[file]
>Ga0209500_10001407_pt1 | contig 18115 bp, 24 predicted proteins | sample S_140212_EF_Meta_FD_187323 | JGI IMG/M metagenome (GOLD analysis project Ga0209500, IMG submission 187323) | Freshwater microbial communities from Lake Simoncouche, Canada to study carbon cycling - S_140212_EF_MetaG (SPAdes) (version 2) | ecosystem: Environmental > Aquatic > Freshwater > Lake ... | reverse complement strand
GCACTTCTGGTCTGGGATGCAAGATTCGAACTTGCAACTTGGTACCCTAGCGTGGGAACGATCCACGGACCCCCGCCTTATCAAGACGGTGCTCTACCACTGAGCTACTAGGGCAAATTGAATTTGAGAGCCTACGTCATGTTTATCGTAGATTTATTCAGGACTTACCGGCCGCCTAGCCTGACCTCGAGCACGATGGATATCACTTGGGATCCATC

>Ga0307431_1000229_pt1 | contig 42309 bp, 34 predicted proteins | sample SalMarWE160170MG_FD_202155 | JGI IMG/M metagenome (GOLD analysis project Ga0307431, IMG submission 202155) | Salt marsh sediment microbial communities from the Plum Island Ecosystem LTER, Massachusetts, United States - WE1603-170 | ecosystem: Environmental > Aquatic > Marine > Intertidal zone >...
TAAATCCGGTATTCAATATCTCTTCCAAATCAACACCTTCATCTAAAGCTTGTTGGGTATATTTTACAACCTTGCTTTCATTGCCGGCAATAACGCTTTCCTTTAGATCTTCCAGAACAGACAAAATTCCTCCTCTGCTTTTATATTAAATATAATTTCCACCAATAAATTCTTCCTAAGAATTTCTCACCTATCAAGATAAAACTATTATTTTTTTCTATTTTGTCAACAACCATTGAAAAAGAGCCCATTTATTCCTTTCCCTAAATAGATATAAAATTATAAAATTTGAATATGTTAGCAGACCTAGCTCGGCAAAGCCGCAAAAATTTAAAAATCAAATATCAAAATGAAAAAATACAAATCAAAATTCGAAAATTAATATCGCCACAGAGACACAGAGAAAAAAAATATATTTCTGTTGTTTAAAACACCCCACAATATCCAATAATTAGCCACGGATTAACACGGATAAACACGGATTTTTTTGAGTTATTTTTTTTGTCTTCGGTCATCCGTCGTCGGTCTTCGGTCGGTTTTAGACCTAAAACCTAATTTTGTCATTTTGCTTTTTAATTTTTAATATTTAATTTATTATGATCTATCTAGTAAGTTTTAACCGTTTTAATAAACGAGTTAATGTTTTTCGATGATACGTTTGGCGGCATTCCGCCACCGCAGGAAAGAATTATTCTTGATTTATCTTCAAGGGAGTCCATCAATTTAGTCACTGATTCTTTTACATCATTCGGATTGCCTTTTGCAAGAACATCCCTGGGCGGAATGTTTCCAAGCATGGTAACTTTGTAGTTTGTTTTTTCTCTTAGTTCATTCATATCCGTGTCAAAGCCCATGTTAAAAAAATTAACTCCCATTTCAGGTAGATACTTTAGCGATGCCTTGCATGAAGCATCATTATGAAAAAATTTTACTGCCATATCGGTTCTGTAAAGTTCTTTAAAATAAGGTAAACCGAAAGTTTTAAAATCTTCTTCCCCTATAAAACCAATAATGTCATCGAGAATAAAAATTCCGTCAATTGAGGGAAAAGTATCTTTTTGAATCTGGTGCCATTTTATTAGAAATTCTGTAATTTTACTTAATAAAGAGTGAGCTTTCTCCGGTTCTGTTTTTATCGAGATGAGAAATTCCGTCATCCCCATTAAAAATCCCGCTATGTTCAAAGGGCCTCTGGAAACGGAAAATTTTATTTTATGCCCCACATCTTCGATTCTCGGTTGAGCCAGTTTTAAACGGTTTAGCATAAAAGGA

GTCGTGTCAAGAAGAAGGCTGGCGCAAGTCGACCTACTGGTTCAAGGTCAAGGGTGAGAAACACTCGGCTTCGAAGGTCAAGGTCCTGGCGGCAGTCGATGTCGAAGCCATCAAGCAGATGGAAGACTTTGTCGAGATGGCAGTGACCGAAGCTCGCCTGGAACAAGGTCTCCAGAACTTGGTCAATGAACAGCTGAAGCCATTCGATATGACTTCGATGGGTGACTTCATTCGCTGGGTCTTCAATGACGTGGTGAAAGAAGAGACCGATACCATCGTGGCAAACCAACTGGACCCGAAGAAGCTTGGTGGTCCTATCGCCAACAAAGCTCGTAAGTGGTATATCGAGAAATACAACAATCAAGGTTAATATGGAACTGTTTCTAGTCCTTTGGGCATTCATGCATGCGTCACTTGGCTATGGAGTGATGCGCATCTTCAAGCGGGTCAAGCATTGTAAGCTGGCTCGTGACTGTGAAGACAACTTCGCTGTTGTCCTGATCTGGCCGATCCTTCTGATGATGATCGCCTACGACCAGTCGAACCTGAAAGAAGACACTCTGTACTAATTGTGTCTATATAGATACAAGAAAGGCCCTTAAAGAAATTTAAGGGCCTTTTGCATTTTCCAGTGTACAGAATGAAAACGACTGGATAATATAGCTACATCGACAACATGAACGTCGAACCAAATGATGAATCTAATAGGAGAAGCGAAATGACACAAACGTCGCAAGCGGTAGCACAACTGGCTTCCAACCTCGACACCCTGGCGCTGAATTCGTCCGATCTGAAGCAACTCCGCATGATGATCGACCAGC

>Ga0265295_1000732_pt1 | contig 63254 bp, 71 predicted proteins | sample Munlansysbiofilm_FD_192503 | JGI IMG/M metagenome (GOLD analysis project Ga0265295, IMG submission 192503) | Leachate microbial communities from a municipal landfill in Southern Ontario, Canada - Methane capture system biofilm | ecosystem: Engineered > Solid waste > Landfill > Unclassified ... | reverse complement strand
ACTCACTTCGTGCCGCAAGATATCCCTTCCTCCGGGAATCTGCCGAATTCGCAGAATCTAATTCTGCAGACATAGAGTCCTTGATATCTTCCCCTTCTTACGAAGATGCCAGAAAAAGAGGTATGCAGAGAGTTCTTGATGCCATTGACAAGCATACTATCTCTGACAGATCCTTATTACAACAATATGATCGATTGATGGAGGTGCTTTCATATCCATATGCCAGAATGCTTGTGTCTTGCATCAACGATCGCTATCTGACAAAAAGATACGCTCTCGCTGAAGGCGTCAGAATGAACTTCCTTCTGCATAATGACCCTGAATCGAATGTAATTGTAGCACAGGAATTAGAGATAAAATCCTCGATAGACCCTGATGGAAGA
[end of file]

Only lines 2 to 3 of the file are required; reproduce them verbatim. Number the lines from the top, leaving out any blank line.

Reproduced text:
GCACTTCTGGTCTGGGATGCAAGATTCGAACTTGCAACTTGGTACCCTAGCGTGGGAACGATCCACGGACCCCCGCCTTATCAAGACGGTGCTCTACCACTGAGCTACTAGGGCAAATTGAATTTGAGAGCCTACGTCATGTTTATCGTAGATTTATTCAGGACTTACCGGCCGCCTAGCCTGACCTCGAGCACGATGGATATCACTTGGGATCCATC

>Ga0307431_1000229_pt1 | contig 42309 bp, 34 predicted proteins | sample SalMarWE160170MG_FD_202155 | JGI IMG/M metagenome (GOLD analysis project Ga0307431, IMG submission 202155) | Salt marsh sediment microbial communities from the Plum Island Ecosystem LTER, Massachusetts, United States - WE1603-170 | ecosystem: Environmental > Aquatic > Marine > Intertidal zone >...